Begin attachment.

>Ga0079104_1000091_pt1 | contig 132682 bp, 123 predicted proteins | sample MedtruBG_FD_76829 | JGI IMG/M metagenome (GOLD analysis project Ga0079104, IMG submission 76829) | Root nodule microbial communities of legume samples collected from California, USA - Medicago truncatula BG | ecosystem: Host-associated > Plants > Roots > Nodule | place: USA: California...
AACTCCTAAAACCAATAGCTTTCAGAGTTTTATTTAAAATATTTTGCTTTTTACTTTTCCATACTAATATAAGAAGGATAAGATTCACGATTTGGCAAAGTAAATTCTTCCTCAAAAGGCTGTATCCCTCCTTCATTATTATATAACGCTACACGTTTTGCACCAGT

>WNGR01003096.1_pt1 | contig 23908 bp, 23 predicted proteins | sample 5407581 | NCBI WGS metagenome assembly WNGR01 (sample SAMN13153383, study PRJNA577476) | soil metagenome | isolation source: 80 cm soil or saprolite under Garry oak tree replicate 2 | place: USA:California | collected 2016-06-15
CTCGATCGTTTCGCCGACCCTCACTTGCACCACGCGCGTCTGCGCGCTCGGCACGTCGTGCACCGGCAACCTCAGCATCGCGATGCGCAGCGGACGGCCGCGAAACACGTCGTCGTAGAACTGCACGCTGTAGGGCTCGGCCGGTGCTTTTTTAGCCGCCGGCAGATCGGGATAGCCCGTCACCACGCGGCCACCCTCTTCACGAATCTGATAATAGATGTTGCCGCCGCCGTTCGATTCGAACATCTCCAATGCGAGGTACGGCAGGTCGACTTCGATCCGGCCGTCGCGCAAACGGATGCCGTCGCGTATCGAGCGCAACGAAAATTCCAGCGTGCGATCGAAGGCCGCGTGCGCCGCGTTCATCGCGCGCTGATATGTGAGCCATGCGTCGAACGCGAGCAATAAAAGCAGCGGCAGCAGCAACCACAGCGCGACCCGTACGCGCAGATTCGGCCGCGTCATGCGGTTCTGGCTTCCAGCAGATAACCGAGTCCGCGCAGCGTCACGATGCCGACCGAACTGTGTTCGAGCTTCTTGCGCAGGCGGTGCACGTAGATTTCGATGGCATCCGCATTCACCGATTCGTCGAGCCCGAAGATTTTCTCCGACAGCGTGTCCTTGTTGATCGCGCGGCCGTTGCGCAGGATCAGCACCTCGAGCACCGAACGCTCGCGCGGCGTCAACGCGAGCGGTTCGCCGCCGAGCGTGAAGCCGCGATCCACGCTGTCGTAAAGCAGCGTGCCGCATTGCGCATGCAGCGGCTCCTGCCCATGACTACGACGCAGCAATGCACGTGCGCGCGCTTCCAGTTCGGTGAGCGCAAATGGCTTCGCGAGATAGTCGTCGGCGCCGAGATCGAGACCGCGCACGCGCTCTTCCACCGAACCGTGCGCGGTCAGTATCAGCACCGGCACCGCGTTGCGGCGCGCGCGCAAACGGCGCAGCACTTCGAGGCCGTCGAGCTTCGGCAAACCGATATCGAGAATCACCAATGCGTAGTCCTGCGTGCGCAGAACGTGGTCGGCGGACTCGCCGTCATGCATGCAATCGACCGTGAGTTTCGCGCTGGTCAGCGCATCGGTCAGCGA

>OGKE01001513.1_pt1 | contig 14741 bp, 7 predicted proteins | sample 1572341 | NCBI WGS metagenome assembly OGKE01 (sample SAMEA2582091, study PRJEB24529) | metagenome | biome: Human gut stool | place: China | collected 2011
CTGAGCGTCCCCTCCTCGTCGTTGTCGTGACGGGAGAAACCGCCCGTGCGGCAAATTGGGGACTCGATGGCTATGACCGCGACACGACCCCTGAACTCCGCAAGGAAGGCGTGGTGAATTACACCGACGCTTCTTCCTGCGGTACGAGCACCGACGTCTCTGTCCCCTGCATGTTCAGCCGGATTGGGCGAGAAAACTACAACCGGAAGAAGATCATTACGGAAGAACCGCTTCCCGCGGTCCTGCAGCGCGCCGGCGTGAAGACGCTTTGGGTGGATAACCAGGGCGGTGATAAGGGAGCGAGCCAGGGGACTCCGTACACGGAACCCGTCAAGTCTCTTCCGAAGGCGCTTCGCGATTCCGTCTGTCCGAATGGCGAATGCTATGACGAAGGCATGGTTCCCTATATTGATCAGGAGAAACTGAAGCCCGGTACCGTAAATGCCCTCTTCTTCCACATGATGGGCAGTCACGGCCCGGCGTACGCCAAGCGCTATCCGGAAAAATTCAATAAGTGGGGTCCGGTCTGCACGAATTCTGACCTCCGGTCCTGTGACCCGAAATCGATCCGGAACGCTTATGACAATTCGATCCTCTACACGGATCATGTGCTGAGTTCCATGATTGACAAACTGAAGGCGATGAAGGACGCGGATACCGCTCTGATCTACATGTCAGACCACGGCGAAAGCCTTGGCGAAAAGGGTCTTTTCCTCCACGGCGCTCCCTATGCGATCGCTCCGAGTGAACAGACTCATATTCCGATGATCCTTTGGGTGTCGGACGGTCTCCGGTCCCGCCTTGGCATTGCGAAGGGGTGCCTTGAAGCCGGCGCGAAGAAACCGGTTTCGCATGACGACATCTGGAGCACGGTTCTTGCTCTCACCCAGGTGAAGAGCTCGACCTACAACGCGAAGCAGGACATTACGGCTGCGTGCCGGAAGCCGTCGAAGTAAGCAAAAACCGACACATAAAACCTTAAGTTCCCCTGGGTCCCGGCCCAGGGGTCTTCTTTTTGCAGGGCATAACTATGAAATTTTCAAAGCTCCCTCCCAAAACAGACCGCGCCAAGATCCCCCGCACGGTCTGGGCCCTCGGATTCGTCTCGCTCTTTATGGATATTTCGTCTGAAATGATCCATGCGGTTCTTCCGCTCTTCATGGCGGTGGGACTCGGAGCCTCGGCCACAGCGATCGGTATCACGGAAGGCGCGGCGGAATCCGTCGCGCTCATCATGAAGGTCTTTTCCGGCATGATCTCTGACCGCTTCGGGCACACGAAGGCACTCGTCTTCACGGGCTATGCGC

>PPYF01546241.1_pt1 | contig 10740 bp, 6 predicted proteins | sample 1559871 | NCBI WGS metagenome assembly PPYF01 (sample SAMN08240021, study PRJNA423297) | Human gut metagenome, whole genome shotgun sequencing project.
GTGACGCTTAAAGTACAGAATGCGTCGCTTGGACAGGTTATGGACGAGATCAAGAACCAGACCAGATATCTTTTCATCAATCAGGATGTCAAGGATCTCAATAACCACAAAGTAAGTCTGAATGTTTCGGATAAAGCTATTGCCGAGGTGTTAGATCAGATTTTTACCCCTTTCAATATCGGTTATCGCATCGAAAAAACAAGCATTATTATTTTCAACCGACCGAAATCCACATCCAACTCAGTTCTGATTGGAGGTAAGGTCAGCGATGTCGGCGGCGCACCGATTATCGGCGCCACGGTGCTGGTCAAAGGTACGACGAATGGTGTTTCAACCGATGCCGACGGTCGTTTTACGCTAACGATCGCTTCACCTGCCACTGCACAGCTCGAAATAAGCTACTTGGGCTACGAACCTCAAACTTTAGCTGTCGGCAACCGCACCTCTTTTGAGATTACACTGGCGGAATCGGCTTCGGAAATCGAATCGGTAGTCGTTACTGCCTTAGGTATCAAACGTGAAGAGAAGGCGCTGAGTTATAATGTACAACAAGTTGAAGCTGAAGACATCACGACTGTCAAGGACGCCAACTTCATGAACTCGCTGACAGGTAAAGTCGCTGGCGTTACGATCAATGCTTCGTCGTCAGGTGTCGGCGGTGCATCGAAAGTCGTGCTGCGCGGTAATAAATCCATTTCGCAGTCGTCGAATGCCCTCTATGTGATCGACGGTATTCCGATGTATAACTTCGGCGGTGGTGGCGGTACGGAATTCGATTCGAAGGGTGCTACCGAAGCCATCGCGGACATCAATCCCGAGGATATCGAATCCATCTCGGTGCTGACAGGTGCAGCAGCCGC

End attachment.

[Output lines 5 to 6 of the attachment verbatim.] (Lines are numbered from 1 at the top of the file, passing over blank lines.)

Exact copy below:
>OGKE01001513.1_pt1 | contig 14741 bp, 7 predicted proteins | sample 1572341 | NCBI WGS metagenome assembly OGKE01 (sample SAMEA2582091, study PRJEB24529) | metagenome | biome: Human gut stool | place: China | collected 2011
CTGAGCGTCCCCTCCTCGTCGTTGTCGTGACGGGAGAAACCGCCCGTGCGGCAAATTGGGGACTCGATGGCTATGACCGCGACACGACCCCTGAACTCCGCAAGGAAGGCGTGGTGAATTACACCGACGCTTCTTCCTGCGGTACGAGCACCGACGTCTCTGTCCCCTGCATGTTCAGCCGGATTGGGCGAGAAAACTACAACCGGAAGAAGATCATTACGGAAGAACCGCTTCCCGCGGTCCTGCAGCGCGCCGGCGTGAAGACGCTTTGGGTGGATAACCAGGGCGGTGATAAGGGAGCGAGCCAGGGGACTCCGTACACGGAACCCGTCAAGTCTCTTCCGAAGGCGCTTCGCGATTCCGTCTGTCCGAATGGCGAATGCTATGACGAAGGCATGGTTCCCTATATTGATCAGGAGAAACTGAAGCCCGGTACCGTAAATGCCCTCTTCTTCCACATGATGGGCAGTCACGGCCCGGCGTACGCCAAGCGCTATCCGGAAAAATTCAATAAGTGGGGTCCGGTCTGCACGAATTCTGACCTCCGGTCCTGTGACCCGAAATCGATCCGGAACGCTTATGACAATTCGATCCTCTACACGGATCATGTGCTGAGTTCCATGATTGACAAACTGAAGGCGATGAAGGACGCGGATACCGCTCTGATCTACATGTCAGACCACGGCGAAAGCCTTGGCGAAAAGGGTCTTTTCCTCCACGGCGCTCCCTATGCGATCGCTCCGAGTGAACAGACTCATATTCCGATGATCCTTTGGGTGTCGGACGGTCTCCGGTCCCGCCTTGGCATTGCGAAGGGGTGCCTTGAAGCCGGCGCGAAGAAACCGGTTTCGCATGACGACATCTGGAGCACGGTTCTTGCTCTCACCCAGGTGAAGAGCTCGACCTACAACGCGAAGCAGGACATTACGGCTGCGTGCCGGAAGCCGTCGAAGTAAGCAAAAACCGACACATAAAACCTTAAGTTCCCCTGGGTCCCGGCCCAGGGGTCTTCTTTTTGCAGGGCATAACTATGAAATTTTCAAAGCTCCCTCCCAAAACAGACCGCGCCAAGATCCCCCGCACGGTCTGGGCCCTCGGATTCGTCTCGCTCTTTATGGATATTTCGTCTGAAATGATCCATGCGGTTCTTCCGCTCTTCATGGCGGTGGGACTCGGAGCCTCGGCCACAGCGATCGGTATCACGGAAGGCGCGGCGGAATCCGTCGCGCTCATCATGAAGGTCTTTTCCGGCATGATCTCTGACCGCTTCGGGCACACGAAGGCACTCGTCTTCACGGGCTATGCGC